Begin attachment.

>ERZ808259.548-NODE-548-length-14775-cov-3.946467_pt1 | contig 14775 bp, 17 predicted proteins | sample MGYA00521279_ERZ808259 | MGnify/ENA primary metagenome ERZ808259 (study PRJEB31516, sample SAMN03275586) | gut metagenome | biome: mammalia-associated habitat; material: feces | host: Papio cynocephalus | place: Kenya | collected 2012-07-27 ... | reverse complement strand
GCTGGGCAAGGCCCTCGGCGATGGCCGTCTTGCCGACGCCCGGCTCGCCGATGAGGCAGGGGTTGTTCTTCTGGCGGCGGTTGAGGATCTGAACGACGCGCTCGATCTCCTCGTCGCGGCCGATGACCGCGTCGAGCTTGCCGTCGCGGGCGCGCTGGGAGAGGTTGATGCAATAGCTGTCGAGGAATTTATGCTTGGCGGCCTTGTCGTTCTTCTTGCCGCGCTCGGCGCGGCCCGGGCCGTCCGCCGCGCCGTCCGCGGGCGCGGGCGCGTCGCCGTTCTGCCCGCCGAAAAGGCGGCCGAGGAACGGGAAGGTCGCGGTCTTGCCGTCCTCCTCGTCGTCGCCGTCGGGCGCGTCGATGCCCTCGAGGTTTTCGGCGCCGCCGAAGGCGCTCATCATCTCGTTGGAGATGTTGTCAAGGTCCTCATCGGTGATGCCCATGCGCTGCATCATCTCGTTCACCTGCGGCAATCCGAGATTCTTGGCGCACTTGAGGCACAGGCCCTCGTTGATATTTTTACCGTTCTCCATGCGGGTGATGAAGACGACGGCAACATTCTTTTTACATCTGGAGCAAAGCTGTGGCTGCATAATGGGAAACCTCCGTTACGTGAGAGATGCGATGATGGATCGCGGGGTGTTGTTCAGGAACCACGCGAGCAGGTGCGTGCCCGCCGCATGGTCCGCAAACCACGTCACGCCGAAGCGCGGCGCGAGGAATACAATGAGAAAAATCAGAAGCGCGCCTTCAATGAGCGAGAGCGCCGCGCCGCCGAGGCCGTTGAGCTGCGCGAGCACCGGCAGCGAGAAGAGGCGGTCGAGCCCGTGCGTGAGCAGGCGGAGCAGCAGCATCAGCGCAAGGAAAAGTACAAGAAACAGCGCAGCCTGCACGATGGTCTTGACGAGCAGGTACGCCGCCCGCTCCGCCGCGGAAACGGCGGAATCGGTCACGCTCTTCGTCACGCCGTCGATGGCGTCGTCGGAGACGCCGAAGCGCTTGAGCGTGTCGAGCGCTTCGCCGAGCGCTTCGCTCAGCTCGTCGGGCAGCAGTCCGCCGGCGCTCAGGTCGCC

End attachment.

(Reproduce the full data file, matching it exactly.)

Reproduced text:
>ERZ808259.548-NODE-548-length-14775-cov-3.946467_pt1 | contig 14775 bp, 17 predicted proteins | sample MGYA00521279_ERZ808259 | MGnify/ENA primary metagenome ERZ808259 (study PRJEB31516, sample SAMN03275586) | gut metagenome | biome: mammalia-associated habitat; material: feces | host: Papio cynocephalus | place: Kenya | collected 2012-07-27 ... | reverse complement strand
GCTGGGCAAGGCCCTCGGCGATGGCCGTCTTGCCGACGCCCGGCTCGCCGATGAGGCAGGGGTTGTTCTTCTGGCGGCGGTTGAGGATCTGAACGACGCGCTCGATCTCCTCGTCGCGGCCGATGACCGCGTCGAGCTTGCCGTCGCGGGCGCGCTGGGAGAGGTTGATGCAATAGCTGTCGAGGAATTTATGCTTGGCGGCCTTGTCGTTCTTCTTGCCGCGCTCGGCGCGGCCCGGGCCGTCCGCCGCGCCGTCCGCGGGCGCGGGCGCGTCGCCGTTCTGCCCGCCGAAAAGGCGGCCGAGGAACGGGAAGGTCGCGGTCTTGCCGTCCTCCTCGTCGTCGCCGTCGGGCGCGTCGATGCCCTCGAGGTTTTCGGCGCCGCCGAAGGCGCTCATCATCTCGTTGGAGATGTTGTCAAGGTCCTCATCGGTGATGCCCATGCGCTGCATCATCTCGTTCACCTGCGGCAATCCGAGATTCTTGGCGCACTTGAGGCACAGGCCCTCGTTGATATTTTTACCGTTCTCCATGCGGGTGATGAAGACGACGGCAACATTCTTTTTACATCTGGAGCAAAGCTGTGGCTGCATAATGGGAAACCTCCGTTACGTGAGAGATGCGATGATGGATCGCGGGGTGTTGTTCAGGAACCACGCGAGCAGGTGCGTGCCCGCCGCATGGTCCGCAAACCACGTCACGCCGAAGCGCGGCGCGAGGAATACAATGAGAAAAATCAGAAGCGCGCCTTCAATGAGCGAGAGCGCCGCGCCGCCGAGGCCGTTGAGCTGCGCGAGCACCGGCAGCGAGAAGAGGCGGTCGAGCCCGTGCGTGAGCAGGCGGAGCAGCAGCATCAGCGCAAGGAAAAGTACAAGAAACAGCGCAGCCTGCACGATGGTCTTGACGAGCAGGTACGCCGCCCGCTCCGCCGCGGAAACGGCGGAATCGGTCACGCTCTTCGTCACGCCGTCGATGGCGTCGTCGGAGACGCCGAAGCGCTTGAGCGTGTCGAGCGCTTCGCCGAGCGCTTCGCTCAGCTCGTCGGGCAGCAGTCCGCCGGCGCTCAGGTCGCC